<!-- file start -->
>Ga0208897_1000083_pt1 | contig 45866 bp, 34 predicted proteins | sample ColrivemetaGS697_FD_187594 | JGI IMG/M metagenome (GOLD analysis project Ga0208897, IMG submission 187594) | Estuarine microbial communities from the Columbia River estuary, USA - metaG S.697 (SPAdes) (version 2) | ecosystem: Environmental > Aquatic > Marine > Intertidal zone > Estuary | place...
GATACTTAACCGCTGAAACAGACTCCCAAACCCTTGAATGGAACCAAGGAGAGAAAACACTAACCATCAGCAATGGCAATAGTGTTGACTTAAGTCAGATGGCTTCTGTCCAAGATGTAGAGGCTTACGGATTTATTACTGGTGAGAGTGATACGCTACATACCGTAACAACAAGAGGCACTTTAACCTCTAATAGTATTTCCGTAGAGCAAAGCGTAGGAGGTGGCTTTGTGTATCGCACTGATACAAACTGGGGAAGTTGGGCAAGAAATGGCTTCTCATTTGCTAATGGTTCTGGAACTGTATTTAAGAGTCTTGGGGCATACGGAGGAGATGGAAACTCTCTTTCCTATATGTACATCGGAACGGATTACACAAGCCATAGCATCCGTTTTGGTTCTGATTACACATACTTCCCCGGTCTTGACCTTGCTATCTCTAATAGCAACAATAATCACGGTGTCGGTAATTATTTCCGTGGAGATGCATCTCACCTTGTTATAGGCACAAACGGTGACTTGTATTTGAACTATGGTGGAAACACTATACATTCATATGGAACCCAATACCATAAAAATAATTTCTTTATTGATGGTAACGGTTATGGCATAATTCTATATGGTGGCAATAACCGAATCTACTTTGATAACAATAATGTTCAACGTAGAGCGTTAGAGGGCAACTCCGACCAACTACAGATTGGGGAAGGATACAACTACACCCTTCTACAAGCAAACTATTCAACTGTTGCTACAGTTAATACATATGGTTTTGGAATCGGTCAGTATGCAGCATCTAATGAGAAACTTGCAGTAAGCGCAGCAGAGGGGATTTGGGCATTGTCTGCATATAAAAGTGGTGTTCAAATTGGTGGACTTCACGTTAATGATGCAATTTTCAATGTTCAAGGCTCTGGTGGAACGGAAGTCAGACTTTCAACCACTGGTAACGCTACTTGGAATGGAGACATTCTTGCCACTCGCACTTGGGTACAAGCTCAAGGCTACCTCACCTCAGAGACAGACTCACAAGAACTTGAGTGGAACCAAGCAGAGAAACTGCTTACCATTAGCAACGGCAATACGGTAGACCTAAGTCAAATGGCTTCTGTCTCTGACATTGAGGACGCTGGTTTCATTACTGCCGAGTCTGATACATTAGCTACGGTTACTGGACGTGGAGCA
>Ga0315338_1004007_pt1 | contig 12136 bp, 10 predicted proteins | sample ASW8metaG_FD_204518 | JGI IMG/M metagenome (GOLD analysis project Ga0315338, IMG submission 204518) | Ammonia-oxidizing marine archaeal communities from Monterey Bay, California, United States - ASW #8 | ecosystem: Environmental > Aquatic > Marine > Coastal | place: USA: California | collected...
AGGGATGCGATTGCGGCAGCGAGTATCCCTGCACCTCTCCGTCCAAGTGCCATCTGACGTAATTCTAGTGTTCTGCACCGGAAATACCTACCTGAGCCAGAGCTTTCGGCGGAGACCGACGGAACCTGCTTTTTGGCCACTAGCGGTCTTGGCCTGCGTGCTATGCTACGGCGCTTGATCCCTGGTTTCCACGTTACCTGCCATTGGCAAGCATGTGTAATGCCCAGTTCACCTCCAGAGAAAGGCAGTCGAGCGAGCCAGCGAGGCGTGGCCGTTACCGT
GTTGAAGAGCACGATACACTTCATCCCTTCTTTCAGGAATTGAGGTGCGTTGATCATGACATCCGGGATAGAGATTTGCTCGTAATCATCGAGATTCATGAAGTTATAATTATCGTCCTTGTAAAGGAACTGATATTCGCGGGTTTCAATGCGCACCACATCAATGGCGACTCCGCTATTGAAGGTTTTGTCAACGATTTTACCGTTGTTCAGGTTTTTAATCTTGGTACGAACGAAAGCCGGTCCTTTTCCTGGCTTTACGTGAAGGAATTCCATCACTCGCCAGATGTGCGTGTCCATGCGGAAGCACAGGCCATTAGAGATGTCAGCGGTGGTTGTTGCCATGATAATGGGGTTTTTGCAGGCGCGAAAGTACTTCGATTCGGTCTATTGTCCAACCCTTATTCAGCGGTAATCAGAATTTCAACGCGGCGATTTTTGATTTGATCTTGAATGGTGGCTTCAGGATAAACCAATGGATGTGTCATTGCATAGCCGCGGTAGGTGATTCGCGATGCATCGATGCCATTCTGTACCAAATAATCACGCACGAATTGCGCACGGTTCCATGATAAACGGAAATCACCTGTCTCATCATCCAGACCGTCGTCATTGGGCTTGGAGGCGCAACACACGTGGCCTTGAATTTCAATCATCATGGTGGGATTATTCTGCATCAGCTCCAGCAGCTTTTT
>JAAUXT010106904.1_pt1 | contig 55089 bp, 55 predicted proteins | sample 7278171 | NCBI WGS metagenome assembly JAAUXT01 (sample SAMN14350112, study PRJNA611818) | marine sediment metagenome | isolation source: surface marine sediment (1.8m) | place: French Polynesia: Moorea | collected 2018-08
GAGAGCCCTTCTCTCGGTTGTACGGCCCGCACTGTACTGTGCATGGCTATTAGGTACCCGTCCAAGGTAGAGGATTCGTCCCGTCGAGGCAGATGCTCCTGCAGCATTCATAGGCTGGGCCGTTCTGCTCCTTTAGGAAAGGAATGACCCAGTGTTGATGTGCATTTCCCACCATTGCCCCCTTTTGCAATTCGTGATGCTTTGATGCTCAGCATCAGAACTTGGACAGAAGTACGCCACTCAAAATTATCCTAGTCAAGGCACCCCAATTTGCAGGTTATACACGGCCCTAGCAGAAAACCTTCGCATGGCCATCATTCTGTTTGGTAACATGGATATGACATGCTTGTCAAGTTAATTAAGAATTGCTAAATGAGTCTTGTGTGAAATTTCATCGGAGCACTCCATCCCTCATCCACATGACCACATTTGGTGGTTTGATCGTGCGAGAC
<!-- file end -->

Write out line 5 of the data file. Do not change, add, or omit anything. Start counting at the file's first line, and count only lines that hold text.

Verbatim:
GTTGAAGAGCACGATACACTTCATCCCTTCTTTCAGGAATTGAGGTGCGTTGATCATGACATCCGGGATAGAGATTTGCTCGTAATCATCGAGATTCATGAAGTTATAATTATCGTCCTTGTAAAGGAACTGATATTCGCGGGTTTCAATGCGCACCACATCAATGGCGACTCCGCTATTGAAGGTTTTGTCAACGATTTTACCGTTGTTCAGGTTTTTAATCTTGGTACGAACGAAAGCCGGTCCTTTTCCTGGCTTTACGTGAAGGAATTCCATCACTCGCCAGATGTGCGTGTCCATGCGGAAGCACAGGCCATTAGAGATGTCAGCGGTGGTTGTTGCCATGATAATGGGGTTTTTGCAGGCGCGAAAGTACTTCGATTCGGTCTATTGTCCAACCCTTATTCAGCGGTAATCAGAATTTCAACGCGGCGATTTTTGATTTGATCTTGAATGGTGGCTTCAGGATAAACCAATGGATGTGTCATTGCATAGCCGCGGTAGGTGATTCGCGATGCATCGATGCCATTCTGTACCAAATAATCACGCACGAATTGCGCACGGTTCCATGATAAACGGAAATCACCTGTCTCATCATCCAGACCGTCGTCATTGGGCTTGGAGGCGCAACACACGTGGCCTTGAATTTCAATCATCATGGTGGGATTATTCTGCATCAGCTCCAGCAGCTTTTT